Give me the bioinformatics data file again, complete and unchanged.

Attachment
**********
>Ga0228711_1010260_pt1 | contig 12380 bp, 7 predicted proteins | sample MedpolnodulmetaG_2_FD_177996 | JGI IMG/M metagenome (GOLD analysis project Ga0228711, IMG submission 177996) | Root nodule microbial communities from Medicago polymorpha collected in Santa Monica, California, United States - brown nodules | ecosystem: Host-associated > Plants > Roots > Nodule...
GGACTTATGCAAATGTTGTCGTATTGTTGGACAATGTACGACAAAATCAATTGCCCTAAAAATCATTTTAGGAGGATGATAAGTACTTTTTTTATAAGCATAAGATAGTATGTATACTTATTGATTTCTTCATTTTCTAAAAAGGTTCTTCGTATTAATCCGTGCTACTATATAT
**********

>Ga0228711_1010260_pt1 | contig 12380 bp, 7 predicted proteins | sample MedpolnodulmetaG_2_FD_177996 | JGI IMG/M metagenome (GOLD analysis project Ga0228711, IMG submission 177996) | Root nodule microbial communities from Medicago polymorpha collected in Santa Monica, California, United States - brown nodules | ecosystem: Host-associated > Plants > Roots > Nodule...
GGACTTATGCAAATGTTGTCGTATTGTTGGACAATGTACGACAAAATCAATTGCCCTAAAAATCATTTTAGGAGGATGATAAGTACTTTTTTTATAAGCATAAGATAGTATGTATACTTATTGATTTCTTCATTTTCTAAAAAGGTTCTTCGTATTAATCCGTGCTACTATATAT